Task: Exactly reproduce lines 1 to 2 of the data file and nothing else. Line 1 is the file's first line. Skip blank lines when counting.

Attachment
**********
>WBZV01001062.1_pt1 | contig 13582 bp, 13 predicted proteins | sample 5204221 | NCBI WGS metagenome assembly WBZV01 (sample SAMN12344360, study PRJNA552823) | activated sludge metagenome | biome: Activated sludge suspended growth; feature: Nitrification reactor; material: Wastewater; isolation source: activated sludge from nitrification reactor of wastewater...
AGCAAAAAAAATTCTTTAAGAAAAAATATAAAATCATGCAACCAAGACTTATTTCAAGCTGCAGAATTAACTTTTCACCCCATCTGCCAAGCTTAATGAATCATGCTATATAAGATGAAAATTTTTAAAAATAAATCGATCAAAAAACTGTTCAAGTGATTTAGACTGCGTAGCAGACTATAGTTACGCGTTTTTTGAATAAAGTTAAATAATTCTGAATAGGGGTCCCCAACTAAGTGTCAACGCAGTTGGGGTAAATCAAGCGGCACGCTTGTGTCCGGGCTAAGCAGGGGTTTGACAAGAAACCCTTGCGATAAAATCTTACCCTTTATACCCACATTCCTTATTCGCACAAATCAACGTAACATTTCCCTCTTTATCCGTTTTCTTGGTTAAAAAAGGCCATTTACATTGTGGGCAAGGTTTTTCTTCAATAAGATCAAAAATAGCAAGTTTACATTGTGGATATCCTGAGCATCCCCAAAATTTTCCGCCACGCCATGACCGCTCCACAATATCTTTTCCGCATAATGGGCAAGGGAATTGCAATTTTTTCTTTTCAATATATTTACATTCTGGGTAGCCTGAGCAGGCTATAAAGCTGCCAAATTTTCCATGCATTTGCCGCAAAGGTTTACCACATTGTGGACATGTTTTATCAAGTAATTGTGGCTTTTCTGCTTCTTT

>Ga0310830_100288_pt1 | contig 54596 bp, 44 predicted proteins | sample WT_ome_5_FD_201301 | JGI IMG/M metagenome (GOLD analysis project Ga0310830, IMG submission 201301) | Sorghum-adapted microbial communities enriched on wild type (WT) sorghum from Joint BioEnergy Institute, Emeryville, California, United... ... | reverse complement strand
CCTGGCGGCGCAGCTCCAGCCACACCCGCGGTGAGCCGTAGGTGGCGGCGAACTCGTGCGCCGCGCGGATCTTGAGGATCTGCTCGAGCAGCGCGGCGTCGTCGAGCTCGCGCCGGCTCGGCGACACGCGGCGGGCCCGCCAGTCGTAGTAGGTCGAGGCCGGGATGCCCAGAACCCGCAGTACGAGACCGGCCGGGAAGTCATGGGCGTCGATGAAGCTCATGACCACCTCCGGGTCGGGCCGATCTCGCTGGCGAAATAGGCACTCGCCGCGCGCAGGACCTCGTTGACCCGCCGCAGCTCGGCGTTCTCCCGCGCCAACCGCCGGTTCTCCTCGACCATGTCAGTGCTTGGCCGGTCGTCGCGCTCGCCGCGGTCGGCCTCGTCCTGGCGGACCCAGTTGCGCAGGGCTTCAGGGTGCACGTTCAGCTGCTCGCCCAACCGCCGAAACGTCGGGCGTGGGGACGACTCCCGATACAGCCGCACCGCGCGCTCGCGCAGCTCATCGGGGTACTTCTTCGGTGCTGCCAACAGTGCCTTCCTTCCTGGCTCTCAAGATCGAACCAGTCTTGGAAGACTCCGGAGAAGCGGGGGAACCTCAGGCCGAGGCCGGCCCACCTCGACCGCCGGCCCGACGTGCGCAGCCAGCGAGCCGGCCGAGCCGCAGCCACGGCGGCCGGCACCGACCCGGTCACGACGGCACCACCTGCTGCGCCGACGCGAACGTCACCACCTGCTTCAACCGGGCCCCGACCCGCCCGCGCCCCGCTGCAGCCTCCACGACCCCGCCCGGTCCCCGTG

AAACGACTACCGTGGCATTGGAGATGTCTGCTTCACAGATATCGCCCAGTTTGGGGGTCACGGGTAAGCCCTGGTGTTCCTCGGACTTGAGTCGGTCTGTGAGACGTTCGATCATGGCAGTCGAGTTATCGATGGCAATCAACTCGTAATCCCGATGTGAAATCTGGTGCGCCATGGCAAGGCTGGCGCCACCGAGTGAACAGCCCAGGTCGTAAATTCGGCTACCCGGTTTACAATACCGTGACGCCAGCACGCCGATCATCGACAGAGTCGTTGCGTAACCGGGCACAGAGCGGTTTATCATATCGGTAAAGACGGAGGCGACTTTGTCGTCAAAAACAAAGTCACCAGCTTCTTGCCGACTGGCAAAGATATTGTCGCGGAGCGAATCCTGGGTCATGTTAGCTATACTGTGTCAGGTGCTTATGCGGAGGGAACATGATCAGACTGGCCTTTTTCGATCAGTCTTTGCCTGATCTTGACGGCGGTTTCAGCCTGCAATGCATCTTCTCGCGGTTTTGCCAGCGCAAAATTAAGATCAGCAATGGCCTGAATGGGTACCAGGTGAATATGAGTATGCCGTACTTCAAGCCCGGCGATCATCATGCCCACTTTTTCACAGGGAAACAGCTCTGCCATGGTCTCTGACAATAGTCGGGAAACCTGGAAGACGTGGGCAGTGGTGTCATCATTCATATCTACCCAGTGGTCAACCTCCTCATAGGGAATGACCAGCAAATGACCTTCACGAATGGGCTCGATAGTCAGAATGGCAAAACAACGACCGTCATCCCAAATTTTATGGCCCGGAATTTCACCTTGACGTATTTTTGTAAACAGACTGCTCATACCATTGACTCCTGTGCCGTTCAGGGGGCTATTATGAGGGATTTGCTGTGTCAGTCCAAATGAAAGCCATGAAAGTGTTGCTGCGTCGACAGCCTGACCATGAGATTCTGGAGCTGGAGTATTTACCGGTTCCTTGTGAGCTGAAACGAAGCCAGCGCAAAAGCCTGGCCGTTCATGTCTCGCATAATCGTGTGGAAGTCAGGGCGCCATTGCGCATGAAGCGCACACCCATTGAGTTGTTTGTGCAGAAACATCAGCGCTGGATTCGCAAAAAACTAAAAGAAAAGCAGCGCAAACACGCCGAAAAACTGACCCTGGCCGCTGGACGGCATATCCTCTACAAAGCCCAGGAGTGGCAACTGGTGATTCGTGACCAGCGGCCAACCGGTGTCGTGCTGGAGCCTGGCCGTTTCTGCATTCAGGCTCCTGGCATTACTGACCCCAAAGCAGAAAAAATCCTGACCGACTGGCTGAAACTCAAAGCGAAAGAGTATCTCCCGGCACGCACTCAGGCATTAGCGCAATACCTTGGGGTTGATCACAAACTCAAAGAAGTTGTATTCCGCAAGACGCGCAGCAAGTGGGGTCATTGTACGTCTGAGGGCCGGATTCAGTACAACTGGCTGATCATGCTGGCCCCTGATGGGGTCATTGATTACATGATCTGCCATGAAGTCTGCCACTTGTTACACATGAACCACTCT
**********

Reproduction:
>WBZV01001062.1_pt1 | contig 13582 bp, 13 predicted proteins | sample 5204221 | NCBI WGS metagenome assembly WBZV01 (sample SAMN12344360, study PRJNA552823) | activated sludge metagenome | biome: Activated sludge suspended growth; feature: Nitrification reactor; material: Wastewater; isolation source: activated sludge from nitrification reactor of wastewater...
AGCAAAAAAAATTCTTTAAGAAAAAATATAAAATCATGCAACCAAGACTTATTTCAAGCTGCAGAATTAACTTTTCACCCCATCTGCCAAGCTTAATGAATCATGCTATATAAGATGAAAATTTTTAAAAATAAATCGATCAAAAAACTGTTCAAGTGATTTAGACTGCGTAGCAGACTATAGTTACGCGTTTTTTGAATAAAGTTAAATAATTCTGAATAGGGGTCCCCAACTAAGTGTCAACGCAGTTGGGGTAAATCAAGCGGCACGCTTGTGTCCGGGCTAAGCAGGGGTTTGACAAGAAACCCTTGCGATAAAATCTTACCCTTTATACCCACATTCCTTATTCGCACAAATCAACGTAACATTTCCCTCTTTATCCGTTTTCTTGGTTAAAAAAGGCCATTTACATTGTGGGCAAGGTTTTTCTTCAATAAGATCAAAAATAGCAAGTTTACATTGTGGATATCCTGAGCATCCCCAAAATTTTCCGCCACGCCATGACCGCTCCACAATATCTTTTCCGCATAATGGGCAAGGGAATTGCAATTTTTTCTTTTCAATATATTTACATTCTGGGTAGCCTGAGCAGGCTATAAAGCTGCCAAATTTTCCATGCATTTGCCGCAAAGGTTTACCACATTGTGGACATGTTTTATCAAGTAATTGTGGCTTTTCTGCTTCTTT